Expert outlines five-step guide to Whistleblowing

Expert outlines five-step guide to Whistleblowing

TINZ (Edited)
Wellington, December 21, 2019

Professor Michael Macaulay (Victoria University Picture)

Whistleblowing processes are vital to the integrity, good governance and freedom from corruption in institutions across the world, a top academic and expert has said.

Dr Michael Macaulay, Director, Institute of Governance and Policy Studies and Associate Professor in Public Management, School of Government, Victoria University, Wellington, said that many organisations are increasingly becoming aware of the benefits and responsibilities that go with effective speak up processes. 

Speaking at a breakfast meeting organised by the Chartered Accountants of Australia and New Zealand (and Transparency International New Zealand in Wellington recently, he also recommended a five-step guide to whistle-blowing.  

Speaking Up Persons

The term ‘Whistle-blower’ has lost some currency because of its negative connotations.  Nevertheless, it is still a well-known term to describe a person who exposes secretive information or activity that is deemed illegal, unethical, immoral or not correct within a private or public organisation.

Accordingly, ‘speak up’ processes require careful design and implementation to encourage and protect people (e.g. staff members at any level) who speak up about organisational wrong-doing.

The Protected Disclosures Act 2000 sets out New Zealand’s whistleblowing legislation. Many commentators including TINZ, consider this Act substantially deficient. It has been under review, but there is no indication of when the legislation will be changed.


New Zealand Research

Professor Macaulay spoke about the soon to be released Clean as a Whistle – Lessons for New Zealand report that provides an update on New Zealand’s whistleblowing practices and shortfalls. The findings in this report are distilled from a broader Australasia-wide report, ‘Whistling While They Work 2 Project’ (August 2019).

This promotes a five-step circular process to achieve better whistle-blower policy and practice. The New Zealand report identifies current issues and offers tips for best practice on developing positive workplace interventions including establishing new forms of oversight.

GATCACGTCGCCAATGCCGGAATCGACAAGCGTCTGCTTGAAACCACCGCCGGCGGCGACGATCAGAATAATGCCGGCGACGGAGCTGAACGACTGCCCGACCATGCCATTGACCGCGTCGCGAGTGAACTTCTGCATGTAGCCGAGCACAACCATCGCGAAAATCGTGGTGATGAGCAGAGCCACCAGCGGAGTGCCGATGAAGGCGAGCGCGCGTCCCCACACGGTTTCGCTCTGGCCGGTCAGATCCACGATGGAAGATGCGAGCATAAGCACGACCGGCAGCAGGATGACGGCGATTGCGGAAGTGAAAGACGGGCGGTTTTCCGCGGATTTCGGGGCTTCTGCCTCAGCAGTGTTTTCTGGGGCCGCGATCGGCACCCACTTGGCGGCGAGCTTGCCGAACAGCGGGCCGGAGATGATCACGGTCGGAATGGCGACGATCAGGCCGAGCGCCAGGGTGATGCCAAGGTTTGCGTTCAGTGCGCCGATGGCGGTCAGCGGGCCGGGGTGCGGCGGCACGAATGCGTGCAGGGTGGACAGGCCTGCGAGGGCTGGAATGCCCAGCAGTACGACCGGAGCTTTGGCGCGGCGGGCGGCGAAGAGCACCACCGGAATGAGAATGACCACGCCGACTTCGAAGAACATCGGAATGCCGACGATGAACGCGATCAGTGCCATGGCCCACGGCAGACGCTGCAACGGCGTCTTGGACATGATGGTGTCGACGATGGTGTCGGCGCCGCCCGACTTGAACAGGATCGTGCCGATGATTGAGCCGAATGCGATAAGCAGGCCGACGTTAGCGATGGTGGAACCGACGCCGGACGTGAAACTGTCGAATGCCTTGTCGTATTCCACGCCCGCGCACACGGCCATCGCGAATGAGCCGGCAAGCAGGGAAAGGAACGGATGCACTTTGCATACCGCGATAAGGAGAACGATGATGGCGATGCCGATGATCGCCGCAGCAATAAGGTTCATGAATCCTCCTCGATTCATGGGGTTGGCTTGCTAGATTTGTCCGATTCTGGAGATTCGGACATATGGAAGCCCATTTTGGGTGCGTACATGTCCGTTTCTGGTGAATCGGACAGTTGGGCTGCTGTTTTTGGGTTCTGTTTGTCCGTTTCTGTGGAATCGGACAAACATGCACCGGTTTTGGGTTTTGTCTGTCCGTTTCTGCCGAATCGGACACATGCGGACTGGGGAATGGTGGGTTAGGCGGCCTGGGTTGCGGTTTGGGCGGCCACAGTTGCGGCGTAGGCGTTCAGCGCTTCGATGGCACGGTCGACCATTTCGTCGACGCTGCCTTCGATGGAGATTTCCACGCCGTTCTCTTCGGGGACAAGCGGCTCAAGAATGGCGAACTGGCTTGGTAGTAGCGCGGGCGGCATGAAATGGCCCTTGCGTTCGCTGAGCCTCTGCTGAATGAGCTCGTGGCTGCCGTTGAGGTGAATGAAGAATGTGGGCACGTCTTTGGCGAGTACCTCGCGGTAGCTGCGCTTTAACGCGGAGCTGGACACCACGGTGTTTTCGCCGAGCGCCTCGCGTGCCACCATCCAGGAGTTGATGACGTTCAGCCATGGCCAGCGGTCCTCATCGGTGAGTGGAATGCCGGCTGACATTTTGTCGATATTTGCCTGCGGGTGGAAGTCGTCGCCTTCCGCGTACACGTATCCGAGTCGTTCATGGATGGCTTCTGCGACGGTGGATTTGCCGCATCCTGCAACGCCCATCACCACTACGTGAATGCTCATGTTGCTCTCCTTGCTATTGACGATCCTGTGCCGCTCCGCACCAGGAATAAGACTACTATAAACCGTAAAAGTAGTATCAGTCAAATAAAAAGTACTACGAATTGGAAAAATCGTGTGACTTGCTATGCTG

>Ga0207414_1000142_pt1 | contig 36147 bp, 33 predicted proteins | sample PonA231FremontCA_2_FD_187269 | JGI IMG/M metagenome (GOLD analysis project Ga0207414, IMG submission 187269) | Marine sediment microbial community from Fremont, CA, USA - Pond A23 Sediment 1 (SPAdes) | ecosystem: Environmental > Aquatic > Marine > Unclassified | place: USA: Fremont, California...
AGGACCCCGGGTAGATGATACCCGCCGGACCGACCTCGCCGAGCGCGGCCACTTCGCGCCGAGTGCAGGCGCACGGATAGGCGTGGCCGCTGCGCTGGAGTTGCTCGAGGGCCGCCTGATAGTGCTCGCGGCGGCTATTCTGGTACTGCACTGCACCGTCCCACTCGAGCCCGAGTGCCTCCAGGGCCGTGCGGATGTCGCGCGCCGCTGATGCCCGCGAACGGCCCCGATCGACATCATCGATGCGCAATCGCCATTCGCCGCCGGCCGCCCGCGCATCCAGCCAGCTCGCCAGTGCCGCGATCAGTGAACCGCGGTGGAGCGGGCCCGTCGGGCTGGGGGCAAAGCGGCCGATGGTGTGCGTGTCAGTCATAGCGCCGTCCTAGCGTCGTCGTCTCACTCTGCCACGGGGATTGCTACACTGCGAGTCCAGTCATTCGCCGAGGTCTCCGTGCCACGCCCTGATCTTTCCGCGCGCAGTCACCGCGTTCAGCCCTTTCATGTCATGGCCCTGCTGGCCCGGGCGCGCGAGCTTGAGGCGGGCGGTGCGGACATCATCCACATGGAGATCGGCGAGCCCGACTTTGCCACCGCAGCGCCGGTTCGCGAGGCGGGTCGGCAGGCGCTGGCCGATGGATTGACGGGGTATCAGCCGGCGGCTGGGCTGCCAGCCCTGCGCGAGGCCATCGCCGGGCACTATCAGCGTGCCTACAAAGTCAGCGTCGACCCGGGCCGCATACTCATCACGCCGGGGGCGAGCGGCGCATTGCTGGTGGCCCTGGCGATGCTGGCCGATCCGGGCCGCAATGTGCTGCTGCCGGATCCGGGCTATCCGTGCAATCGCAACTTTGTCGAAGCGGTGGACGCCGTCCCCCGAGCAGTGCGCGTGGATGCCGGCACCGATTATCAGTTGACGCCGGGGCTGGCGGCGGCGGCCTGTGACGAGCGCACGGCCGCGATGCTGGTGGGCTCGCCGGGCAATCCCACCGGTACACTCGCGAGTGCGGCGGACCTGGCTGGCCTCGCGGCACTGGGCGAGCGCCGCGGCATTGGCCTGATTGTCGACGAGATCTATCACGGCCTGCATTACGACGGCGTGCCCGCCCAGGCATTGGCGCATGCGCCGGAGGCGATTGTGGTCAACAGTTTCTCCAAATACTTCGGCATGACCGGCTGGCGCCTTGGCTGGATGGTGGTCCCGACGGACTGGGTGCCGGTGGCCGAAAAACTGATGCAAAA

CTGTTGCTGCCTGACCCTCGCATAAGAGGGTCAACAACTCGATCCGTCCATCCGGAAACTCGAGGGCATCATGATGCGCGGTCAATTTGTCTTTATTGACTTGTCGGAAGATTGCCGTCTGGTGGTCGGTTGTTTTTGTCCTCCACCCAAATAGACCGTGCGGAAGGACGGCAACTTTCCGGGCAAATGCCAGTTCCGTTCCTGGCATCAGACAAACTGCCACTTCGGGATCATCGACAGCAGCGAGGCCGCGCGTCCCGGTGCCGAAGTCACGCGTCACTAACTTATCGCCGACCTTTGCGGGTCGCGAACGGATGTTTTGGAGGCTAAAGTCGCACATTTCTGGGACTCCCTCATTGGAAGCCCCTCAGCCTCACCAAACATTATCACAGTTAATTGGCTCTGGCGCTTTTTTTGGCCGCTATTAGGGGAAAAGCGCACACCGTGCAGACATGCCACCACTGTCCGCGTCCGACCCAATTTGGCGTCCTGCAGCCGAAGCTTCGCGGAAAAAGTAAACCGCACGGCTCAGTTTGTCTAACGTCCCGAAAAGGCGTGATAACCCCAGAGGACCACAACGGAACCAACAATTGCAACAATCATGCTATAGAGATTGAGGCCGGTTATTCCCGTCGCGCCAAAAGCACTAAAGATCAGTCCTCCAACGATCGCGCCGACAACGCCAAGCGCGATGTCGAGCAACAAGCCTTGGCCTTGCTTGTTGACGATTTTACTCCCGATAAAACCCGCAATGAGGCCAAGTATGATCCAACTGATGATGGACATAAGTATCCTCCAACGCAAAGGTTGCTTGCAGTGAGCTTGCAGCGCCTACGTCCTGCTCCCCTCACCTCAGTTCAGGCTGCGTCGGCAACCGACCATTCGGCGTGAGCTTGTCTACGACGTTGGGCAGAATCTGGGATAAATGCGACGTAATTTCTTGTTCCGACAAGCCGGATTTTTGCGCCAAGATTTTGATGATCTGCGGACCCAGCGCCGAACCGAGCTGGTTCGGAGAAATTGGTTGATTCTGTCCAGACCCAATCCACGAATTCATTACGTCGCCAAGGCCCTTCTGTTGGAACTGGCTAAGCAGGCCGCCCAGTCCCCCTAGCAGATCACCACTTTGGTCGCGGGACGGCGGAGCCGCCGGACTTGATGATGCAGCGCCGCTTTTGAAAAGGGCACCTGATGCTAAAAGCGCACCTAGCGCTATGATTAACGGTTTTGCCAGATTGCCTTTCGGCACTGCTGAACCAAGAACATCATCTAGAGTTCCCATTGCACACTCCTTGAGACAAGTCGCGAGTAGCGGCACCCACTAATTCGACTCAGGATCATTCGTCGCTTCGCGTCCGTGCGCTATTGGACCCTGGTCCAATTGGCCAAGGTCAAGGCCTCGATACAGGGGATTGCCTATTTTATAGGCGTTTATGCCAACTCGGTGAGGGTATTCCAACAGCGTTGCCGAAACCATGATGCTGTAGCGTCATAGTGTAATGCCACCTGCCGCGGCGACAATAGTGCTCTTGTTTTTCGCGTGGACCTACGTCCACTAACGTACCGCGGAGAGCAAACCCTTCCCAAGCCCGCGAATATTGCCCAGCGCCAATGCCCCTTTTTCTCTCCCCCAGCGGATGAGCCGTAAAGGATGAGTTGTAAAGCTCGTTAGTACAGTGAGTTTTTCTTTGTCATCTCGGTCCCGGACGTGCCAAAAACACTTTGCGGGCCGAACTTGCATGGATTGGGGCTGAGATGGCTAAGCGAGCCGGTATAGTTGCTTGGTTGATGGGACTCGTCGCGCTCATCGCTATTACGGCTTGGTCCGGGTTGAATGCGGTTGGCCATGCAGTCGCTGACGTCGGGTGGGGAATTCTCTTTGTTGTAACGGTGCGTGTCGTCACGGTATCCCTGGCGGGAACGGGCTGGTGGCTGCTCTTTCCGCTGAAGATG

Some key points

Professor Macaulay identified key points from the research in regard to New Zealand.

They are  (a) trust and safety are the top reasons for non-reporting (reluctance to speak up) (b) the greater the seniority of the alleged wrongdoer, the worse was the outcome for the reporter (whistle-blower) (c) for overall whistleblowing awareness by personnel, New Zealand’s central government scored worst of all the Australasian government categories, and New Zealand local government performs little better (d) awareness of whistleblowing legislation is low (e) New Zealand scores lowest in the provision of formal versus informal whistle-blower training, compared to all other Australasian types of government.

Moreover, the central government is exceptionally reliant on informal training (i.e. by way of team and management meetings) rather than formal training. Professor Macaulay asked whether this could reflect the generally smaller, face to face nature of many New Zealand workplaces (f) pro-active risk assessment leads to change and risk assessment reduces the extent of repercussions (g) positive change is created in organisations where whistle-blowers or others who speak up, are treated well by management and colleagues. 

An overview of the original Australasia-wide research report  Whistling While They Work 2 was included in the August 2019 TINZ Transparency Times.

Guidance to current arrangements

Chief Ombudsman, Judge Peter Boshier, sets out the nuts and bolts of the Protected Disclosures Act 2000, and why we need to lift our game in both awareness and practice in this recent article published by the Institute of Public Administration New Zealand (IPANZ). Whistleblowing: legislation is just part of the picture.

Professor Michael Macaulay is Director, Institute of Governance and Policy Studies and Associate Professor in Public Management at the School of Government at Victoria University, Wellington. The above article appeared in the December 2019 issue of Transparency Times.

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